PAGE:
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September 10, 2015 // Blog

Photo attribution: The Caspr Project

Merriam-Webster defines a predator as a person who looks for other people in order to use, control, or harm them in some way.

Today, as I watched the Dr. Phil Show, the word predator kept racing through my mind. Woman after woman shared her ordeal of being raped or accosted by Bill Cosby. For me, I never imagined a predator would look like a comedian, a Jell-O pudding pusher, a doctor—the amusing family man from The Cosby Show. And his alleged predatory behavior has gone on for decades. Why has it taken so long to catch this man?

Because predators are sneaky individuals. They blend in. They don’t look like anything special, and we never know where they lurk. Sometimes they prowl right in front of us, but we can’t, or don’t want to see them. Perhaps, they have power.

Fifteen years ago, my twenty-year-old, special needs daughter got a second job, at a take-n-bake pizzeria in our small community. (This place has been out of business for years now.) Her forty-four-year-old boss immediately started complimenting Lindsey on her good looks and allowing her to work late into the night. He gave her free food, and free quarters so she could play the video games. He was grooming her. And he groomed us too.

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Lindsey talks about being single.

Lindsey talks about being single.

After Lindsey and her husband ended their relationship, John and I worried our thirty-five-year-old daughter with developmental delays might not bounce back into a solitary life so easily. I worried she might be lonely, that she would be out looking for a new love, or she might struggle to make new friends.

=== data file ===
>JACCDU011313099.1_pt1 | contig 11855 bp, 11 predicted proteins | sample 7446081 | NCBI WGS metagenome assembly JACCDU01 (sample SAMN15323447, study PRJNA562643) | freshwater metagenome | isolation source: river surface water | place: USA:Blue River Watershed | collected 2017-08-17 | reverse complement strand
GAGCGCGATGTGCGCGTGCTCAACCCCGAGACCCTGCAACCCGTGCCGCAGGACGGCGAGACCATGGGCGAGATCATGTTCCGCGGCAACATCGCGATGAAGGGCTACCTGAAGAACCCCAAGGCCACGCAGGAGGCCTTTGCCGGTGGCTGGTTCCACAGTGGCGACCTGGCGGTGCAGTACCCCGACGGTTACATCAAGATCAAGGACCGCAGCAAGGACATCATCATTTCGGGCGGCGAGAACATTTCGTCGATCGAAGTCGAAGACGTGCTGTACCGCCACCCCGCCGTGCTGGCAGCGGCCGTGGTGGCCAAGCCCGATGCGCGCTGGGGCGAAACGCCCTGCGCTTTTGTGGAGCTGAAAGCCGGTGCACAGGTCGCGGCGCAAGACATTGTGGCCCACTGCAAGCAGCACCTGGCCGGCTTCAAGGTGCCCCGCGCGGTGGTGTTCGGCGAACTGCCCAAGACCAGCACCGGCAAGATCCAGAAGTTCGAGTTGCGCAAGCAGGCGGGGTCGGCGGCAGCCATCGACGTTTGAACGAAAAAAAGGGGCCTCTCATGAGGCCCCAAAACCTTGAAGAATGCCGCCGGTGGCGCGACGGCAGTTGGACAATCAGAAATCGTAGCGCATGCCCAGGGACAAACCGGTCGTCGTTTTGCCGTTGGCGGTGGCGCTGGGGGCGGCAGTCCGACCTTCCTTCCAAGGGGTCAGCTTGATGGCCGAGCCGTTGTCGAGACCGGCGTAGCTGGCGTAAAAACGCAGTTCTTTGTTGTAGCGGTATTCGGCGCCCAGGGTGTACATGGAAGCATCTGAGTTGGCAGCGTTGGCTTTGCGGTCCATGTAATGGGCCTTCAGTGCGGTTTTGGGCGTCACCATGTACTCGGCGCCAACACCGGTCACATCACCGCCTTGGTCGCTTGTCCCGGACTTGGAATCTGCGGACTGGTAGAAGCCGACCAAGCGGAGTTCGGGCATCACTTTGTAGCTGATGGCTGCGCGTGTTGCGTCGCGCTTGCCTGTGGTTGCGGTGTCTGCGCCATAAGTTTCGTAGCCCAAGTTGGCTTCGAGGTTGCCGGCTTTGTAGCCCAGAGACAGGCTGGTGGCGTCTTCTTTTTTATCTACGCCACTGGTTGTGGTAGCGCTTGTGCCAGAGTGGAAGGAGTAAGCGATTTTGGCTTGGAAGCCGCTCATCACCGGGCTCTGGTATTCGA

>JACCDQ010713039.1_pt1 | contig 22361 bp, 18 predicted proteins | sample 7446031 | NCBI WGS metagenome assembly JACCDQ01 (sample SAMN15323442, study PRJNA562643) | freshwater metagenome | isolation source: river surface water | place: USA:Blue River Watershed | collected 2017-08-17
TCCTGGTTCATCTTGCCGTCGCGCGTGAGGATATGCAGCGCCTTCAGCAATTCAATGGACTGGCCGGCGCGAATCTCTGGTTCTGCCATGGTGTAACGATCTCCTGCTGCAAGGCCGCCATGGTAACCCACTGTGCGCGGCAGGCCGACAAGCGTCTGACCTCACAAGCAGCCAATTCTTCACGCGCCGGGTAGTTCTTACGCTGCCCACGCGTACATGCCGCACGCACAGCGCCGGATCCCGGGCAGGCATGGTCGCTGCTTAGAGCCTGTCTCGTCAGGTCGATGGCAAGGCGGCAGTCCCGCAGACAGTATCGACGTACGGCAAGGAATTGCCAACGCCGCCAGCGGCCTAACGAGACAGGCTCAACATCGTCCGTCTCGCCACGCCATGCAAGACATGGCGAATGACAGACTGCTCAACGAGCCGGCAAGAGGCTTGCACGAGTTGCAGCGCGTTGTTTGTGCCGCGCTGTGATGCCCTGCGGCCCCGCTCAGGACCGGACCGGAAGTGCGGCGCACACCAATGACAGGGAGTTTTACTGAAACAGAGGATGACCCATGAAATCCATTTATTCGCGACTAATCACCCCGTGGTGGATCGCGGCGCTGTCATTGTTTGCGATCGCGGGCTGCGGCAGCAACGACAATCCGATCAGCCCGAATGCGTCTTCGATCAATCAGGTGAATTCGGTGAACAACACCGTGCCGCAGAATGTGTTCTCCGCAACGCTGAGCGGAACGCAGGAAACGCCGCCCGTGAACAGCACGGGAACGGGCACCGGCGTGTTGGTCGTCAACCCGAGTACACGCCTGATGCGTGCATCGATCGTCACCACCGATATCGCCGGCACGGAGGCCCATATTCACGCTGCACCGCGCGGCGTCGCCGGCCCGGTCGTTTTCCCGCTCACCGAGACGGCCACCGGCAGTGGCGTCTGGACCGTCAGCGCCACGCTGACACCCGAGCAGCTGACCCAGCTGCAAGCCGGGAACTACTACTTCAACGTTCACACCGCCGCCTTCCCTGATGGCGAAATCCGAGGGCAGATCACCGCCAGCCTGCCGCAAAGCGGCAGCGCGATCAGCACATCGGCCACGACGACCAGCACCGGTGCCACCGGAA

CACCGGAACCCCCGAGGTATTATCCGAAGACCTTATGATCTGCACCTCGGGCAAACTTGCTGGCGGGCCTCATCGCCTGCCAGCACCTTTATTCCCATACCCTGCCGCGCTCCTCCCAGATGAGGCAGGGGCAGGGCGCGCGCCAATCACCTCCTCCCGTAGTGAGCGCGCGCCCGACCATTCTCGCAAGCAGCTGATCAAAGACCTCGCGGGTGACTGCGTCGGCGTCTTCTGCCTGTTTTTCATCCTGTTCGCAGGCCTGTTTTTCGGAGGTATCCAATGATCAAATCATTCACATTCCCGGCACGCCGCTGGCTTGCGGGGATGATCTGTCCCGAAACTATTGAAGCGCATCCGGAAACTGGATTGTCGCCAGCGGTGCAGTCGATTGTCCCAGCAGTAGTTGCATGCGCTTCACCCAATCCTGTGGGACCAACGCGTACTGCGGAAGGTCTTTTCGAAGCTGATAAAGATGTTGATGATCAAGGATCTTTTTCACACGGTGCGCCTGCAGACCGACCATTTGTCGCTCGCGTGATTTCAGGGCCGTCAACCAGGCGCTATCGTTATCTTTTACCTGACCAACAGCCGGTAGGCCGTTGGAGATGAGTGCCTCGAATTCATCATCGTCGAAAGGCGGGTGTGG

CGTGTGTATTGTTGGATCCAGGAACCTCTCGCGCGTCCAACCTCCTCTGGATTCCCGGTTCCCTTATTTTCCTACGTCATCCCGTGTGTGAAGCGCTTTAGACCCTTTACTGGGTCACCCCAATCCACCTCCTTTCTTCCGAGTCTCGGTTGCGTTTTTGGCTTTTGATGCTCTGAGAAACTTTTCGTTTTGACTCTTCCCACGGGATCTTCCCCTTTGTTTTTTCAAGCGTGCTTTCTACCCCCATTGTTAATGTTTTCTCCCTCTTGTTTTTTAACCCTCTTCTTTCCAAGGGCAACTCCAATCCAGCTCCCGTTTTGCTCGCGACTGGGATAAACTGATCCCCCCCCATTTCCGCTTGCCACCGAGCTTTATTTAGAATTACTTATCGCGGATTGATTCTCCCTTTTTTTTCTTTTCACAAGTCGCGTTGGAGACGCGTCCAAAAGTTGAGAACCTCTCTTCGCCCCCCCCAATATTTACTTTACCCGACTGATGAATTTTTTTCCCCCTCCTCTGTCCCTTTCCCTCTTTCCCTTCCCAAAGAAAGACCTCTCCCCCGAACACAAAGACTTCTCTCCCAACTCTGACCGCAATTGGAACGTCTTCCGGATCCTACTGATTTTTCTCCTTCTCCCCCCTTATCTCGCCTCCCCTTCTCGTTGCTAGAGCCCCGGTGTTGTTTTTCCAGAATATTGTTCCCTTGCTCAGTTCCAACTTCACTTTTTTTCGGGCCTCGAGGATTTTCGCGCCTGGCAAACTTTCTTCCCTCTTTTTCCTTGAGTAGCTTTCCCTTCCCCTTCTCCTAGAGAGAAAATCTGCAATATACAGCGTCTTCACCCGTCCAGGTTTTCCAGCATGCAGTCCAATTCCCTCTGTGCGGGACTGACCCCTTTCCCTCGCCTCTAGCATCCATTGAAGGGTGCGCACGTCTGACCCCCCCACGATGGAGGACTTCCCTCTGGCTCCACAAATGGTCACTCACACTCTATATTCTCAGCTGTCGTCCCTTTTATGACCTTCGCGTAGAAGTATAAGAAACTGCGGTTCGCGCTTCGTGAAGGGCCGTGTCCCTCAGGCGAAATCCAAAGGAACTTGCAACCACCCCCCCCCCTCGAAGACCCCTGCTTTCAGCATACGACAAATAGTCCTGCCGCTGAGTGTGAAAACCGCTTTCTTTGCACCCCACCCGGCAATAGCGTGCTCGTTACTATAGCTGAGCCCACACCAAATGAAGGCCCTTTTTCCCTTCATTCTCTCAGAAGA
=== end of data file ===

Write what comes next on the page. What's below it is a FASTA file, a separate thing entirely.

But none of our concerns have come to fruition.

Every time we see Lindsey, she tells us, “I’m never gettin’ a boyfriend ever again. It’s too much work.” I nod, watching my girl cover the pillows on her bed with the quilt her great-grandmother handstitched for her long ago. With tremoring hands, Lindsey lays her Cabbage Patch Kid’s head on the pillow. She concentrates so hard, you’d think she was positioning a real baby on the bedspread, and I smile. Lindsey tells me about all the friends she’s made at her new place and adds, “Single is the way to go, Mom. That’s for sure.”

And here are her ten reasons why:

1. “I only have to worry about myself and no one else.”

2. “I’m very in-de-pen-dent,” she says, pronouncing each syllable haltingly and with great care. “I like to do things my own way.”

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Please note that Lindsey has given me permission to write about this incident. Personal identifiers in this post have been changed because the situation has been resolved amicably.

P1020647“Mom, it’s freedom of speech,” Lindsey said, explaining that the neighbor man put a sign in his flowerbed that said: Lindsey keep out!! “But it’s soooo embarrassing!”

“That’s not freedom of speech, Linds,” I said, realizing I’d be embarrassed too. “That’s bullying, and I’m coming over.”

“But I don’t wanna make that man mad…” my thirty-five-year-old started to say. Before she finished her sentence, I’d already pushed end, stuck the phone back in the power base, and was heading out the garage door.